The MET protooncogene is implicated in a variety of cancers, particularly in papillary renal cell carcinoma, where a number of somatic mutations have been described.6 In a mutation review, single MET fusions were found in four other cancers: low-grade glioma, hepatocellular carcinoma, thyroid carcinoma and lung adenocarcinoma, being KIF5B–MET fusion present in these last two cases.6 There are only two known types of KIF5B-MET gene fusion in LADC: K24:M15 and K24:M14. In the literature we found a total of five cases – three K24:M15 and two K24:M14.2,4 Our case is the 6th reported case of KIF5B-MET gene fusion, the 4th reporting a K24:M15 fusion and the only one reporting a NF1 commutation. The fusion gene between exon 24 of KIF5B and exon 14 of MET (K24:M14) was originally reported as 1 out of 513 LADC samples in a mutation review without mention to any treatment.3,6 Later on, an additional case with the variant was described, being the first documented case of a patient with a MET fusion–positive tumor (K24;M14) exhibiting a significant and sustained response to treatment with crizotinib in LADC.3

The first patient identified with K24:M15 variant was a 33-year-old female with stage IV LADC treated with off-label crizotinib, having shown maintained clinical benefit, decrease in both tumor size and FDG uptake in PET/CT, and minimal side effects for at least 8 consecutive months.2 The other two cases were reported in a patient with a mixed-type LADC-sarcomatoid tumor, and in a patient with pulmonary sarcomatoid tumor.4 The patient with mixed type of LADC-sarcomatoid tumor had poor conventional chemotherapy (pemetrexed-cisplatin) response and the patient with pulmonary sarcomatoid tumor had supportive care; both had poor overall survival.

In our case, the patient was submitted to left uniportal video-assisted thoracoscopic surgery (VATS) with segmentectomy (S8) and exeresis of lymph node stations 5L, 8L 9L, N11 and N12. Pathologic examination of surgical piece revealed visceral pleural invasion (pT2N0), and adjuvant chemotherapy was started. Our case was radically treated, so no MET inhibitor was introduced; however, in case of future tumor progression, this might be an option.2,3,6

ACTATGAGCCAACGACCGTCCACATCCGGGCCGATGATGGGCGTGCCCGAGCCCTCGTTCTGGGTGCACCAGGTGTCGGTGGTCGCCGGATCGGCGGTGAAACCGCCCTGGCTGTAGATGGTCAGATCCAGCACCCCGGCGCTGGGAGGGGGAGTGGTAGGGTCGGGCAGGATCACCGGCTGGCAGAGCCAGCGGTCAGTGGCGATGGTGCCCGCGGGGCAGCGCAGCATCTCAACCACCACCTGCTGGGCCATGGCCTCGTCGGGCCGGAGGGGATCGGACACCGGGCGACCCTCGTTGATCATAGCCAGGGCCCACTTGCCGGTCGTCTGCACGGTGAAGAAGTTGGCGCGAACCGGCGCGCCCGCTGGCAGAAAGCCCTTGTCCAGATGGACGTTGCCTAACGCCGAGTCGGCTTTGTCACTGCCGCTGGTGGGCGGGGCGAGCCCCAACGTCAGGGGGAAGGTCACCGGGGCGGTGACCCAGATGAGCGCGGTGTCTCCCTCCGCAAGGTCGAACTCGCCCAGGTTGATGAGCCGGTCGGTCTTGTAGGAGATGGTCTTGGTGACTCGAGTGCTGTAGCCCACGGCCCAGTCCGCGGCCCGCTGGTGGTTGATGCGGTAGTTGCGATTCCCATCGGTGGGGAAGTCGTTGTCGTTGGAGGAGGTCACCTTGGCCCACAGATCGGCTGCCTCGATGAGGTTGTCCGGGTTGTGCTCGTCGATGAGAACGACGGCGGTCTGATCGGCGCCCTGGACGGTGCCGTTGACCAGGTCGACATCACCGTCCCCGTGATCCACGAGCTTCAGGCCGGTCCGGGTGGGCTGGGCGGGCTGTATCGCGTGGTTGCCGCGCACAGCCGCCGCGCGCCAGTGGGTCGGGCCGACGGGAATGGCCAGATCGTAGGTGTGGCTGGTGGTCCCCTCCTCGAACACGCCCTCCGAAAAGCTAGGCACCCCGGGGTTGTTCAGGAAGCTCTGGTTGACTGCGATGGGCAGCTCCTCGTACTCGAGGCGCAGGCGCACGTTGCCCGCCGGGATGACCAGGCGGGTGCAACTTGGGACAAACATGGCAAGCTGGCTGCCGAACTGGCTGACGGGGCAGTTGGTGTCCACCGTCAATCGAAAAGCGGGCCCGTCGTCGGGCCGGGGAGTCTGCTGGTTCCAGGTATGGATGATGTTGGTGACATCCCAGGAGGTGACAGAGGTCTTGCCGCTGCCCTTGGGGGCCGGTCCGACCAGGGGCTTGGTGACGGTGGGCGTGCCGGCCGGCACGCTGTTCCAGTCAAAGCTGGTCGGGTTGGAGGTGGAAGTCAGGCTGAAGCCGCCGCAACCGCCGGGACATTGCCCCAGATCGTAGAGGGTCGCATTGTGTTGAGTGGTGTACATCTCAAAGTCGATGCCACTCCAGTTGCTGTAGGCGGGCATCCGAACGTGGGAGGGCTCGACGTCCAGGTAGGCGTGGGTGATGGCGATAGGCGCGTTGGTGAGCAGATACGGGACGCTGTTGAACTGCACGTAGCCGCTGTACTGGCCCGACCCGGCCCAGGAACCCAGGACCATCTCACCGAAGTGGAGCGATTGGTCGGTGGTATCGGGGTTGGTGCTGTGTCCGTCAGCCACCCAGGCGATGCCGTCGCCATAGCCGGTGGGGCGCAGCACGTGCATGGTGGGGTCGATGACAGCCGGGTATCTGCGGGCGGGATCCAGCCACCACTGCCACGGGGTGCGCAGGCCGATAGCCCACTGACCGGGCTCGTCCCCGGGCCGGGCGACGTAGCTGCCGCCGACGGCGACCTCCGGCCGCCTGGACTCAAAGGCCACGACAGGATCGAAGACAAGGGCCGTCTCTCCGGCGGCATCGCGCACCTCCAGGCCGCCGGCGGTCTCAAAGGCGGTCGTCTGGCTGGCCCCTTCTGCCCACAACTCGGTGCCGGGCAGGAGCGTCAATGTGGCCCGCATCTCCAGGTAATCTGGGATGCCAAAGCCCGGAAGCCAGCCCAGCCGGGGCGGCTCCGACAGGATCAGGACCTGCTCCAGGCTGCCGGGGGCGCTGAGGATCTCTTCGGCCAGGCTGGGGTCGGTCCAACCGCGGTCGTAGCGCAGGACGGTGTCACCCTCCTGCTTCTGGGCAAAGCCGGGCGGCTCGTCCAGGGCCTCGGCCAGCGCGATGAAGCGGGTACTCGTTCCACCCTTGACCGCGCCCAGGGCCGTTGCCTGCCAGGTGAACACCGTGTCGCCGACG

Fusions beyond ALK, RET, and ROS1 have been documented in lung adenocarcinomas without associated oncogenic mutations.1 The authors present the 4th case in the world with a mutation of KIF5B-MET (K24:M15), but the single one describing a NF1 commutation (the first being described with any MET fusion). The significance of this association remains unknown, especially regarding the role of a MET inhibitor in its treatment efficacy. The authors also highlight the importance of performing NGS in all patients with LADC, since recognition of oncogenic activation events represents targeted intervention opportunities, even if it is off label use in rare forms of presentation.

Declarations section

Ethics approval and consent to participate: consent for use of clinical data and publication was asked and accepted by the patient.

Competing interests and Funding: there are no conflicts of interest to report and the manuscript was not funded.

Acknowledgements

There are no acknowledgments to report by the authors